Click to go to the VI front page
Christmas 2007 - 1941 Chief
Click to go to the VI front page
Home / Index / 341
Leaf Spring, Skirts - and Fangs!
 By Allan Schøneberg
I have always wanted a 1941 Chief, the first year with leaf spring fork, skirted fenders and 16” wheels. 

I probably wanted it even before I knew I wanted it. Long before American v-twins entered my life, I bought myself a Danish Nimbus straight four (because old hardtails just rule). Not long after, my then-girlfriend and now-wife, Pip gave me Jerry Hatfield’s "Indian Motorcycle Buyer’s Guide", where the picture of a ’41 Chief was the one I kept going back to, again and again.

Until a few years ago Indians were somewhat distant, elusive, even mythical creatures to me. You didn’t see them at rallies, much less on the street, unlike old Harleys, some of which I had acquired by then. Eventually Mads Johnsen - builder of the Alma Four - put me in touch with Moen, who has his Indian parts business close to where I live in Copenhagen, Denmark. That helped demystify the brand a little. At some point thereafter, the idea of owning an Indian must have lodged in the back of my head, so I started gathering whatever info I could.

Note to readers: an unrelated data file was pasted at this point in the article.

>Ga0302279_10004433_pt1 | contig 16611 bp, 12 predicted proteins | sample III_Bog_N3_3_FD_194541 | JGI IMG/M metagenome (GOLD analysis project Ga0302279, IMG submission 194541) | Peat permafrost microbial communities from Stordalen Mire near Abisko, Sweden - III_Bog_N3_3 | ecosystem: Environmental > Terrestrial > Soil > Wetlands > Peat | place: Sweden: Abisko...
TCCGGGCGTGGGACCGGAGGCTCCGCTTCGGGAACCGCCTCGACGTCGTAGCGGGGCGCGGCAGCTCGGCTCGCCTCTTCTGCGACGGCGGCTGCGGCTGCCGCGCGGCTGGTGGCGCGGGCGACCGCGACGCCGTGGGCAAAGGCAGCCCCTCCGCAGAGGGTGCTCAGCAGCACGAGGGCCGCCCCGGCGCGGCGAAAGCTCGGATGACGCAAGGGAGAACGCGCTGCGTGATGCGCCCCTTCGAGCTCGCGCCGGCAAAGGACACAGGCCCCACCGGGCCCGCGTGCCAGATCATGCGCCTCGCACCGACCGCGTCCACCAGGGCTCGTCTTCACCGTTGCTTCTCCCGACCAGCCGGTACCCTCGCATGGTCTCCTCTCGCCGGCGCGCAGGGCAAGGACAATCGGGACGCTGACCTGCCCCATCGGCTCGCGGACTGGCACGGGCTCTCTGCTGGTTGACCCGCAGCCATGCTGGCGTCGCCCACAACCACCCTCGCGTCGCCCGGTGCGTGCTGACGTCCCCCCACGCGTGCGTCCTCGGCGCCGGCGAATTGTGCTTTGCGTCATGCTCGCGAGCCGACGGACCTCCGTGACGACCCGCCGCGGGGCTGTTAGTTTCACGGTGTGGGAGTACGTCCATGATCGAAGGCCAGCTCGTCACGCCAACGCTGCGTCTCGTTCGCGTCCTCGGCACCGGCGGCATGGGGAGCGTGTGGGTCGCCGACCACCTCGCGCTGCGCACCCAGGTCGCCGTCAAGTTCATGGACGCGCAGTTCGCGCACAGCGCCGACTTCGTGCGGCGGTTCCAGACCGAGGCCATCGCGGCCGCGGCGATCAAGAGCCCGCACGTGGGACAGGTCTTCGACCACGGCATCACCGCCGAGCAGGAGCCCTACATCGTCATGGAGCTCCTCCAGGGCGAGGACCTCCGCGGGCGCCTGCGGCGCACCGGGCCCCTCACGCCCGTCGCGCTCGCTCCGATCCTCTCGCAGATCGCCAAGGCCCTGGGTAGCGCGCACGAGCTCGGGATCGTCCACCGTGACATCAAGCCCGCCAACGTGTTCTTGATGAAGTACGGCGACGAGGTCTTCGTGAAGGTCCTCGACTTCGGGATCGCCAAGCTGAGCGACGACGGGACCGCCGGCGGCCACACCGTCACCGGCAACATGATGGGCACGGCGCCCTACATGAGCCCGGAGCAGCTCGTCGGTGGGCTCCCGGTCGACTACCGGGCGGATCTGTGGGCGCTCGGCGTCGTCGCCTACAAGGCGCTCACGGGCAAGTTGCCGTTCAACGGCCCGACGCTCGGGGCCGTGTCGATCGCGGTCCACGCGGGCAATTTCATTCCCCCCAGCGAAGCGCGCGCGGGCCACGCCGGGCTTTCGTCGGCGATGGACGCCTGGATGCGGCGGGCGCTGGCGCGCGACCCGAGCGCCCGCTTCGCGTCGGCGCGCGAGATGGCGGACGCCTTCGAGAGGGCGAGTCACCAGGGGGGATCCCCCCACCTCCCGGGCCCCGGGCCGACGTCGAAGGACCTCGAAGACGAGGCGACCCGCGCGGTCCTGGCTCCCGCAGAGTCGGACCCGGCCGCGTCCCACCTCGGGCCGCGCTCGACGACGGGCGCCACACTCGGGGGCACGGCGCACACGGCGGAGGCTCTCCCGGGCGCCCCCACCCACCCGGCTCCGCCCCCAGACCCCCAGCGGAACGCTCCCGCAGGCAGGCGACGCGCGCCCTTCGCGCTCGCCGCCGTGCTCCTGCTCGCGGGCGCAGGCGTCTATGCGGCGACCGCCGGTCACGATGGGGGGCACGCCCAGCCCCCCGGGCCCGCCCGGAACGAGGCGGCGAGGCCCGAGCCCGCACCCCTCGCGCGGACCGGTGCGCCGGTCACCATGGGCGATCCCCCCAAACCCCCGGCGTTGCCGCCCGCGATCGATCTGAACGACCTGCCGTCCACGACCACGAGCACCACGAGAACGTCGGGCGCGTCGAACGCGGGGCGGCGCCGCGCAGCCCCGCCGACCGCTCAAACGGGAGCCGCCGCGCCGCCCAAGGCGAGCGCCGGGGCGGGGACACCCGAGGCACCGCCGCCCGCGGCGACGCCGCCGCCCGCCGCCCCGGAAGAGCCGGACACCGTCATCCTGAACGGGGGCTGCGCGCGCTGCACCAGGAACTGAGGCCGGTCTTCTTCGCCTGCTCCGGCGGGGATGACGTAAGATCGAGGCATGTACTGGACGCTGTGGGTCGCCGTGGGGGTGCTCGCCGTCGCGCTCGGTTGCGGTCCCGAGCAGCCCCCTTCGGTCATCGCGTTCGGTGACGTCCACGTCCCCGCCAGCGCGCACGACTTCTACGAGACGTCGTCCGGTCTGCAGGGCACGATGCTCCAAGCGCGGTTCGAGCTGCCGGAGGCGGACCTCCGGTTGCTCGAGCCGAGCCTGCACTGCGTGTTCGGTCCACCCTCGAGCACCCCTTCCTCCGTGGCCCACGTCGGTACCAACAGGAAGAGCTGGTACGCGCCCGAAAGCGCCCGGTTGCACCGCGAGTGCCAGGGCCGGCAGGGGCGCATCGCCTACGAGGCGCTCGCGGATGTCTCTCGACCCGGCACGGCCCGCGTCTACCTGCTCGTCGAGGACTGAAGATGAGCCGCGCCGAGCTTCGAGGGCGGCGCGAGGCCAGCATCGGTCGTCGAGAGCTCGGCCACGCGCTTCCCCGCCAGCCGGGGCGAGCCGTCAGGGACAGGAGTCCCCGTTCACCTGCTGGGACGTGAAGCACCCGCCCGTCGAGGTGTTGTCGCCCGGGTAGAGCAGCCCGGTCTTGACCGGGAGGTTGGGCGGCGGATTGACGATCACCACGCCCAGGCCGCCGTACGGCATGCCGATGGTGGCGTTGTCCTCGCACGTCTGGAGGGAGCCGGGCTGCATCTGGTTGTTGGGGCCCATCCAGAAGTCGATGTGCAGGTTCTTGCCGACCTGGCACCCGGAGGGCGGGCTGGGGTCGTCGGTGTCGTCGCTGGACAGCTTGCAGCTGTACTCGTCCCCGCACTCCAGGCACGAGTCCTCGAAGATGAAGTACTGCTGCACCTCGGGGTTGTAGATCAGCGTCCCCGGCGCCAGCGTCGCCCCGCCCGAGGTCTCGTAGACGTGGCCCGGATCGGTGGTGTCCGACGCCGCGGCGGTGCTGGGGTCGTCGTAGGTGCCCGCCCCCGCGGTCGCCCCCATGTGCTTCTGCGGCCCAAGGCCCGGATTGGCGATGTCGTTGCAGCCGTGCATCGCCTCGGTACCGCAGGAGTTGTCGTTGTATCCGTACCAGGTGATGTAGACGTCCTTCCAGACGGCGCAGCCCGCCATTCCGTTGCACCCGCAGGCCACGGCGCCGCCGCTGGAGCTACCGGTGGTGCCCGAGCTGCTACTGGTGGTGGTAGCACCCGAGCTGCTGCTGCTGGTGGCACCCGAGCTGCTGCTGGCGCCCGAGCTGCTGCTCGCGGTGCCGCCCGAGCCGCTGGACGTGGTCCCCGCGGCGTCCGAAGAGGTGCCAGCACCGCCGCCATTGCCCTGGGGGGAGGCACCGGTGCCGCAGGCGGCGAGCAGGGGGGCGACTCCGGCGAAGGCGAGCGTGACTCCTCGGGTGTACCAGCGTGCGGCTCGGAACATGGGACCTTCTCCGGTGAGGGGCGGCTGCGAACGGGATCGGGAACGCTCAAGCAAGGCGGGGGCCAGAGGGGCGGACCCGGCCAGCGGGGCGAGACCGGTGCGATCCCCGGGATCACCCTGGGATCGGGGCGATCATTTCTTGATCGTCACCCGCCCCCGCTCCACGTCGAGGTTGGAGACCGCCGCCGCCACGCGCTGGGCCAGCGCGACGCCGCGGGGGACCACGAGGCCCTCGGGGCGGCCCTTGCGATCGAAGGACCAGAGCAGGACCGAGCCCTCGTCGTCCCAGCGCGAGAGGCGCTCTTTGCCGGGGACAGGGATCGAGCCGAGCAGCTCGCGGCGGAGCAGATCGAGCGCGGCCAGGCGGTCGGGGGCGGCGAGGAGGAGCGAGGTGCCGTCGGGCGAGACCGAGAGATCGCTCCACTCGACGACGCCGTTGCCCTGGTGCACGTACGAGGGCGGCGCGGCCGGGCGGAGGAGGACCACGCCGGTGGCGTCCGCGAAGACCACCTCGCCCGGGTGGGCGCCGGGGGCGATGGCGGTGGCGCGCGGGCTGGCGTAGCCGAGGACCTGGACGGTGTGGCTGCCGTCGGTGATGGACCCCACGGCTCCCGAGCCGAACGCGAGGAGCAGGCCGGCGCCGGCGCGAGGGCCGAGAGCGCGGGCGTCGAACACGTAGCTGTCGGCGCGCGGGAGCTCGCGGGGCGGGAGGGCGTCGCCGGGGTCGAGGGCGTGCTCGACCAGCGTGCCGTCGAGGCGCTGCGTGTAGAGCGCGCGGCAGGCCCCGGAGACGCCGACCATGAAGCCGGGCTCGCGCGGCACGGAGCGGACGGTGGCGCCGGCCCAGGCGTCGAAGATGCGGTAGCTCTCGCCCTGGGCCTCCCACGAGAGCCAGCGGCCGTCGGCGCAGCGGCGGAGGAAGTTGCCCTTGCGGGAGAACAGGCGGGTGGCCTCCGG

Click to view full-size - photo by Martin Bogaert
Are the skirted leaf spring models the best looking Chiefs of all? Here is one from this year's International Rally in France.

Link to video of a 341 in Japan here.

Fast-forward to 2006, and I was on my way to California, Pip by my side. Just on vacation, but figuring I might as well check out some Indians while I was there, a few phone numbers and addresses were brought along, helpfully provided by Moen. Donde, a member of our Killerbobbers club/workshop, had been there not so long before, and had managed to talk his way into Otis Chandler’s otherwise closed motorcycle museum near Oxnard. So that was where we were heading now, my main aim being to finally see a real, live Crocker.

In Oxnard we stopped at the Top Dead Center motorcycle shop, to ask for directions. There we met John Parker, who offered to show us the way to the museum. Which, by the way, was still closed, but while standing there and talking, I mentioned my Knucklehead (JP lifted one eyebrow), and later that I also was on the lookout for an Indian (another eyebrow went up). To make a long story short, we ended up at John and his wife Jenny’s place for lunch. Both are super cool people, very nice and helpful. Jenny also owns the renowned Trophy Queen shop - lots of cool Christmas presents for your wife or girlfriend (or both!) here.